Resident Evil 4: Ada Wong Actress Responds to Fan Harassment and Review Bombing

Lily Gao is facing criticism for her portrayal of Ada Wong in Resident Evil 4 Remake, but not all of that criticism is based on her performance.

Resident Evil 4 Remake
Photo: Capcom

Many fans and critics agree that Resident Evil 4 Remake is a nearly perfect game. The remake improves the original’s controls and mechanics, and, unlike its enjoyably campy source material, Resident Evil 4 Remake is also pretty scary. However, some gamers are displeased with one of the title’s voice actors, and they’ve decided to take it out on her in some despicable ways.

Small spoiler alert: Resident Evil 4 Remake still includes the Resident Evil franchise’s femme fatale of mystery Ada Wong. This time, though, she has traded in her cocktail dress for something more suited to sneaking around a village infested with parasite-infested zombies. Ada Wong is also played by another voice actress. Actually, not counting spin-offs and cameos, Ada Wong is on her fourth actress. Originally, Sally Cahill played Ada Wong, but Courtenay Taylor replaced her for Resident Evil 6. When Capcom remade Resident Evil 2, Jolene Anderson was cast as Ada. However, while that game’s Leon Kennedy actor, Nick Apostolides, returned for Resident Evil 4 Remake, Anderson did not. Lily Gao takes over voice acting duties for Ada in that game.

Gao’s resume is quite substantial. She previously played characters such as Evelyn Chu in The Handmaid’s Tale and Vanessa in Slip. In fact, nobody can say Gao lacks experience in the Resident Evil IP since she previously played Ada in the live-action film Resident Evil: Welcome to Racoon City. Regardless, it seems that some gamers do not like her performance in Resident Evil 4 Remake. Plenty of comments called Gao bored and amateurish in the game, while others accused her of not being sultry enough (whatever that means). Some critics even called her performance a low point of the experience. Unfortunately, some fans’ responses to her performance were also clearly racially motivated or otherwise meant to attack Gao personally in hateful ways. We won’t repeat them here for obvious reasons.

Most dissenters simply left comments on sites such as Reddit, Twitter, and YouTube. Others, though, took to Metacritic to review bomb the game. Sadly, a not insignificant number of people also visited Gao’s Instagram page and personally harassed her over their criticisms. The backlash was so severe that Gao previously deleted 99% of her Instagram account.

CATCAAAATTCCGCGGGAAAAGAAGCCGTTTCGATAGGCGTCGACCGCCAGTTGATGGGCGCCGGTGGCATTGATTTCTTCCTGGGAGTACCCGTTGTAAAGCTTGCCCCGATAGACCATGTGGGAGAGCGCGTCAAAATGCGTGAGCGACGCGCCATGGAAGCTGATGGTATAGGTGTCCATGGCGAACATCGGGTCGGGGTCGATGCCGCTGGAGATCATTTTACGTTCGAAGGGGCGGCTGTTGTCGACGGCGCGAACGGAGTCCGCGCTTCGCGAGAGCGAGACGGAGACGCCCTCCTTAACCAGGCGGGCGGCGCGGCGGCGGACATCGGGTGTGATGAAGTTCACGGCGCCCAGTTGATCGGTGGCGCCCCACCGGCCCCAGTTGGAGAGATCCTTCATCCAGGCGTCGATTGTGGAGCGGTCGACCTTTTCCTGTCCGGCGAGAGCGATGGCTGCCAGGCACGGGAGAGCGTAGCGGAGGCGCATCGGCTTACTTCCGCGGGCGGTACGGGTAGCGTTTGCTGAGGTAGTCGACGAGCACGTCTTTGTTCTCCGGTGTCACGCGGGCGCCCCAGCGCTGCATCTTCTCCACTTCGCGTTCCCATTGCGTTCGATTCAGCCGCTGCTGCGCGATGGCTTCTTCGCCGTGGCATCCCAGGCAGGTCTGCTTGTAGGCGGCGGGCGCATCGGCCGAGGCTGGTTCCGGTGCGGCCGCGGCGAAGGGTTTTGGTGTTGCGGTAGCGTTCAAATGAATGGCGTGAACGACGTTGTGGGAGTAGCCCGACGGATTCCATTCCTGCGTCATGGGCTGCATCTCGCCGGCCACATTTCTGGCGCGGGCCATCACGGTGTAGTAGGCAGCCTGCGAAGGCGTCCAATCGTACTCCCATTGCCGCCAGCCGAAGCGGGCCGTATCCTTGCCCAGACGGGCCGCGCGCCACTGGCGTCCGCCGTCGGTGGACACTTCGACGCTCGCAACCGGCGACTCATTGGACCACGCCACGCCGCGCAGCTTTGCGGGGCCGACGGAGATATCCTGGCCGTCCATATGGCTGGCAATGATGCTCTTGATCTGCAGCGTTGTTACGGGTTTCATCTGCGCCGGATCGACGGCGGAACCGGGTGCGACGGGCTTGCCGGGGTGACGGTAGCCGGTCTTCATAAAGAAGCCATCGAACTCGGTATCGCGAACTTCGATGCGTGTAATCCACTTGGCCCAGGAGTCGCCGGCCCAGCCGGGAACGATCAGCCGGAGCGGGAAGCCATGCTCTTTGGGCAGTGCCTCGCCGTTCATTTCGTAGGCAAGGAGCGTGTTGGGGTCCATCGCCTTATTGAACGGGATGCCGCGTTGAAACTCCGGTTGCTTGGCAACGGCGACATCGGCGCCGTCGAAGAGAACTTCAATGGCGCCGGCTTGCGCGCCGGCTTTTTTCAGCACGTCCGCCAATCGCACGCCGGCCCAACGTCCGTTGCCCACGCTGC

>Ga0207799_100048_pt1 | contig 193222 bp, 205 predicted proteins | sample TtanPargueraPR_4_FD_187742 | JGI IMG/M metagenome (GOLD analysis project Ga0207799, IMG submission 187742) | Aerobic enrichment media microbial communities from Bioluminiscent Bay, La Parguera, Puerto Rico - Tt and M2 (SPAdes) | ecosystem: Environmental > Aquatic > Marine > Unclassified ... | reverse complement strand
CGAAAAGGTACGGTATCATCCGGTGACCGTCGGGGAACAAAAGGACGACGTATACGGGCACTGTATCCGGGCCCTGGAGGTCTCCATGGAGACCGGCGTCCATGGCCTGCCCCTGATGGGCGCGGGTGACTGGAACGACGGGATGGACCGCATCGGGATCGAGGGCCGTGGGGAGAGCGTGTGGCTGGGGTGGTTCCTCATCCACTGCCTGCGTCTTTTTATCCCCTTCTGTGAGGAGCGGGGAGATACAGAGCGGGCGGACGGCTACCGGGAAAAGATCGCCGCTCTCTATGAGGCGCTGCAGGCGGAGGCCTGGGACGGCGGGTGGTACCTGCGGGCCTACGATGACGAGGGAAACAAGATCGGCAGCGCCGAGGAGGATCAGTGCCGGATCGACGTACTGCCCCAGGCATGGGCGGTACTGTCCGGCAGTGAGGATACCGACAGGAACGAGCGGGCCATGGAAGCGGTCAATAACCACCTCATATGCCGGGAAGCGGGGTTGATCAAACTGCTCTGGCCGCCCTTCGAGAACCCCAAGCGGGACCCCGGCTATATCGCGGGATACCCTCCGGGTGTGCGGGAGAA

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If you previously visited Gao’s Instagram page at that time, you found only one post remaining. That blog post, titled “The Role of Privilege,” is a tirade against white privilege. Of course, Gao made that post in 2020 (long before Resident Evil 4 Remake‘s release), and white privilege has obviously been a major talking point in regard to many societal issues for reasons that go well beyond Gao’s performance. So why did Gao leave that article but delete everything else off her Instagram at that time? Well, Gao may have recently clarified the matter when she made this follow-up Instagram post that directly addressed some of the harassment she has received. In that post, she also explains that she wanted to play against the expectations of a certain type of character:

It certainly seems like Gao is drawing a line between those criticizing her performance and those criticizing her on the basis of her race, gender, and those whose expectations for the Ada Wong character may be based on certain stereotypes. It isn’t the first time we’ve seen an actress face that kind of harassment (especially in a major franchise), and it might not be the last time Gao faces it in this specific instance. After all, hackers have datamined evidence that suggests Capcom is planning to remake the original Resident Evil 4’s Separate Ways mode, possibly as DLC. Since that mode stars Ada, odds are good that Gao will reprise her role for that side story.

If that happens…well, some have already made up their mind about Gao’s performance, and some are willing to go to unreasonable lengths to tell Gao their opinions. Likewise, Gao has demonstrated what she thinks of those who choose to personally attack her under the guise of criticizing her performance. We can hope for reason and decency from here, though recent history sadly tells us that instances of such harassment have become an all-too-predictable part of many industries.